Technicals

The July Copper chart shows a breakout above the 1.70 level last week, adding further confirmation to the initial breakout above the 1.60 level. Prices closed on the downtrend line formed by the July, August and October highs, suggesting that an overall trend reversal may be in the works. The 50-day moving average is nearing and upward crossover of the 100-day average. If and when such a moving average crossover is confirmed, this can be seen as confirmation that the prior downtrend may be giving way to a new uptrend. The previous resistance area at 1.70 can now be seen as support, while the July contract may see minor resistance at 1.8890. The market is nearing overbought levels on the RSI indicator, suggesting prices may come down to test newly established support or move sluggishly higher. Further technical breakouts while in overbought conditions, however, can be seen as extremely bullish. While the RSI is typically used by traders to gauge overbought and oversold conditions, history tells us that bull rallies confirmed on overbought readings tend to be especially strong.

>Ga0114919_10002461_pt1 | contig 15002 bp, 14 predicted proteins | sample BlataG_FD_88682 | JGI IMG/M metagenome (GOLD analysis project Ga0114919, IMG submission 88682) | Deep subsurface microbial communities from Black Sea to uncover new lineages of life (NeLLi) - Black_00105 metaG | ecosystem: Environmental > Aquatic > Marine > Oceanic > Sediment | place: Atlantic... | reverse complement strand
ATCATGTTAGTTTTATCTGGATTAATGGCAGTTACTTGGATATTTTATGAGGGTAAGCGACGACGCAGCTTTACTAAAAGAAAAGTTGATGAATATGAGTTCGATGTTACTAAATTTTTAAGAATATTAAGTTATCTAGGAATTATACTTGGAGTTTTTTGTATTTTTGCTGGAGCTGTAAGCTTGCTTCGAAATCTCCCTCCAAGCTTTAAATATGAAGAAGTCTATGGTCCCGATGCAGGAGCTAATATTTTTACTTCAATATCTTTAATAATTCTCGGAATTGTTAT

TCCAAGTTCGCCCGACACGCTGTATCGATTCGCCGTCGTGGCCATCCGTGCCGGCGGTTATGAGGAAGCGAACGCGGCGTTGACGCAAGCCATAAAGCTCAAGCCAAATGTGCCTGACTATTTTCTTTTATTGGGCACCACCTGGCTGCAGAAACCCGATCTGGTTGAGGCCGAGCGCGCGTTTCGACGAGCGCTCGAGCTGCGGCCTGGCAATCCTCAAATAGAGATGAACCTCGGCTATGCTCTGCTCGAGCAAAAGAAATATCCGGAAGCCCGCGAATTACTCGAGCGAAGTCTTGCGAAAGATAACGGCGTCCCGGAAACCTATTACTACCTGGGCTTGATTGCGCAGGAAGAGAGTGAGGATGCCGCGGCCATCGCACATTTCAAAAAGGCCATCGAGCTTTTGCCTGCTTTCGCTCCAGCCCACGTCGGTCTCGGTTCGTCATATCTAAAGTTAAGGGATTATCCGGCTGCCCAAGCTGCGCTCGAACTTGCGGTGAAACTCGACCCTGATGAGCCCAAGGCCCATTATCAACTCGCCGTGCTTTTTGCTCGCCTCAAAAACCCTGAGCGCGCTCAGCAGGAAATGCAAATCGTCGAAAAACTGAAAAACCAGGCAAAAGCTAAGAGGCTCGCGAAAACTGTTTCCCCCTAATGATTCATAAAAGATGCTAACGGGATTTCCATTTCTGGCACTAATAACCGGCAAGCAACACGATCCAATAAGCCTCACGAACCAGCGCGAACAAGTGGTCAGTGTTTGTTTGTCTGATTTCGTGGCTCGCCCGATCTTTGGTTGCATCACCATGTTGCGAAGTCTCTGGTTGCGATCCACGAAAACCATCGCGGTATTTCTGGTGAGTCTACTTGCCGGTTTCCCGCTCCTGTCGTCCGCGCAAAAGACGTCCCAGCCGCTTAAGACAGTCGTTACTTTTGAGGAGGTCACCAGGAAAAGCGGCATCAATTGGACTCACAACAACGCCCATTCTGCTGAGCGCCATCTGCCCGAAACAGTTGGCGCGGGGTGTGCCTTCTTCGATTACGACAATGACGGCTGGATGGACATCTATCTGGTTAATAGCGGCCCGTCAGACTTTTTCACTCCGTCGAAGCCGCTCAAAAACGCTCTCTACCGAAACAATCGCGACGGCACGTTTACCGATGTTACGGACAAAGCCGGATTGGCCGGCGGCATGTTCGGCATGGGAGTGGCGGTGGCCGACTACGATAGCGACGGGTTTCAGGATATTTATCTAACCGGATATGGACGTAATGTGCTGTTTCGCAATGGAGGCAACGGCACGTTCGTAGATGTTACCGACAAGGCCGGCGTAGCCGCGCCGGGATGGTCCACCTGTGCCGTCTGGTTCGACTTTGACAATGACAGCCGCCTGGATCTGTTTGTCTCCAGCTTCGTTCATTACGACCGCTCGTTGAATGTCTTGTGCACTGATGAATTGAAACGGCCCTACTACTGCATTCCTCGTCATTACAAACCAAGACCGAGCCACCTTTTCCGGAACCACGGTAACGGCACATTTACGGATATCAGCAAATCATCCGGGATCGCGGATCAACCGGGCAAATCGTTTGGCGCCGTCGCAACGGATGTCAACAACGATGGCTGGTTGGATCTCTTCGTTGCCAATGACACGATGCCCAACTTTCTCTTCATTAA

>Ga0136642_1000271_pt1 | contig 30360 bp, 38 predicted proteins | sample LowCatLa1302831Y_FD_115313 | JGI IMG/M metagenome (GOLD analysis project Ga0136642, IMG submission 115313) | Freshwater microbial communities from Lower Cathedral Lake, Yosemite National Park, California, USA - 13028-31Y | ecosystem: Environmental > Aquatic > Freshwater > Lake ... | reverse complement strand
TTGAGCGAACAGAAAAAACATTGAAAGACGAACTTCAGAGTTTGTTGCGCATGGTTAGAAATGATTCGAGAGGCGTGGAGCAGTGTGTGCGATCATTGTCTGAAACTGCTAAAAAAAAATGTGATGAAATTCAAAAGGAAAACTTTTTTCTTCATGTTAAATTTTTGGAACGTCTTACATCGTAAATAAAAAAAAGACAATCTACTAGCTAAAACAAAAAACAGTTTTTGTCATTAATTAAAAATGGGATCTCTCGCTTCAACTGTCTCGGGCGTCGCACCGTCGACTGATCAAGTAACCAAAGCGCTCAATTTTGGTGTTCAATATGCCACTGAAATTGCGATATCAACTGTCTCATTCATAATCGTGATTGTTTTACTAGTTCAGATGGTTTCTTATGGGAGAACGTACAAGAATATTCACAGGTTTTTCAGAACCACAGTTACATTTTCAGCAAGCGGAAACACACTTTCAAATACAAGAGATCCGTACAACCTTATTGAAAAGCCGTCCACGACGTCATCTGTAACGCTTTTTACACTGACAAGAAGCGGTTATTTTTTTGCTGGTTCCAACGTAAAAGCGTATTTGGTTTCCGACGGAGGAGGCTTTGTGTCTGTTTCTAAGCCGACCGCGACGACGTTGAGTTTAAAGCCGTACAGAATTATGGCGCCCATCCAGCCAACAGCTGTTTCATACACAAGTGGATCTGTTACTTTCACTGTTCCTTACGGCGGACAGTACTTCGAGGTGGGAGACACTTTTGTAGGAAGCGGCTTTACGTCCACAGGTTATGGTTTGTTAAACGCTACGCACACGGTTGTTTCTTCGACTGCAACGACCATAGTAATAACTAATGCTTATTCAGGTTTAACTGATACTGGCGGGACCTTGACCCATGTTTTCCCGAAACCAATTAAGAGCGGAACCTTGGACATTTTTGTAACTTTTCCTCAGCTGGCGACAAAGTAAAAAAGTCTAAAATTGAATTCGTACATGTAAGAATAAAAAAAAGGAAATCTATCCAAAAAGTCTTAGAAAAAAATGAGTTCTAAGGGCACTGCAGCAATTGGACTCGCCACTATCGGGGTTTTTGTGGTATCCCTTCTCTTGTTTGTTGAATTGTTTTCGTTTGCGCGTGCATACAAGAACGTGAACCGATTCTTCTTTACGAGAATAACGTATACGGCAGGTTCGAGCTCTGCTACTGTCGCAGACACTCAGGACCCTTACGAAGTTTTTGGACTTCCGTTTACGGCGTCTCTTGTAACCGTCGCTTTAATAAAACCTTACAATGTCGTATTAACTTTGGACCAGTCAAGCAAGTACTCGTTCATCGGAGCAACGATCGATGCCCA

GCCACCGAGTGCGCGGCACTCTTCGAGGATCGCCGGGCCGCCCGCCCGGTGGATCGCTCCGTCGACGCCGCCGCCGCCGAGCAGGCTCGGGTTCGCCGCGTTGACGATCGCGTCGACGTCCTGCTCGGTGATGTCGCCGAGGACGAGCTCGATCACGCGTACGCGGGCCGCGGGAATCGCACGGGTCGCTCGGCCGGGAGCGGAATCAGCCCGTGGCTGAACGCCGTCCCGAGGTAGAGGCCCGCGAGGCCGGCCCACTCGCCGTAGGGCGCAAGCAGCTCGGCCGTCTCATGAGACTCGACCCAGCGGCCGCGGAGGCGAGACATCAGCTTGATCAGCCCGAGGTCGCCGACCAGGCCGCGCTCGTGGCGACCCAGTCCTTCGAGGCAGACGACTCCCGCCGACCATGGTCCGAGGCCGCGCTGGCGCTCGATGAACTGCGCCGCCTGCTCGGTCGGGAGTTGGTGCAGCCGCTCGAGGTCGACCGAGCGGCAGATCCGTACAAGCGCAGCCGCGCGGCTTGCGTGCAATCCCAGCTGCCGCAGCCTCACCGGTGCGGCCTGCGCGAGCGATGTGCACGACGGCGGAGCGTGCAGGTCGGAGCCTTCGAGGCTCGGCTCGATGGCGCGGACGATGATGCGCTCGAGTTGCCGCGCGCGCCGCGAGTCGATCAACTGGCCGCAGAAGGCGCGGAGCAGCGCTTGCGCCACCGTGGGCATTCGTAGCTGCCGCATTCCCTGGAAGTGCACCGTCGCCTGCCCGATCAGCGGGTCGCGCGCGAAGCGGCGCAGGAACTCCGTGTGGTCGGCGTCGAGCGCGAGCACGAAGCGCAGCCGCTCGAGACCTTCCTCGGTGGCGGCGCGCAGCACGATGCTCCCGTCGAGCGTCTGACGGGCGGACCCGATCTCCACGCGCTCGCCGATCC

Rob Kurzatkowski, Senior Commodity Analyst


March 23, 2009

Is the Cure More Harmful Than the Illness?

Fundamentals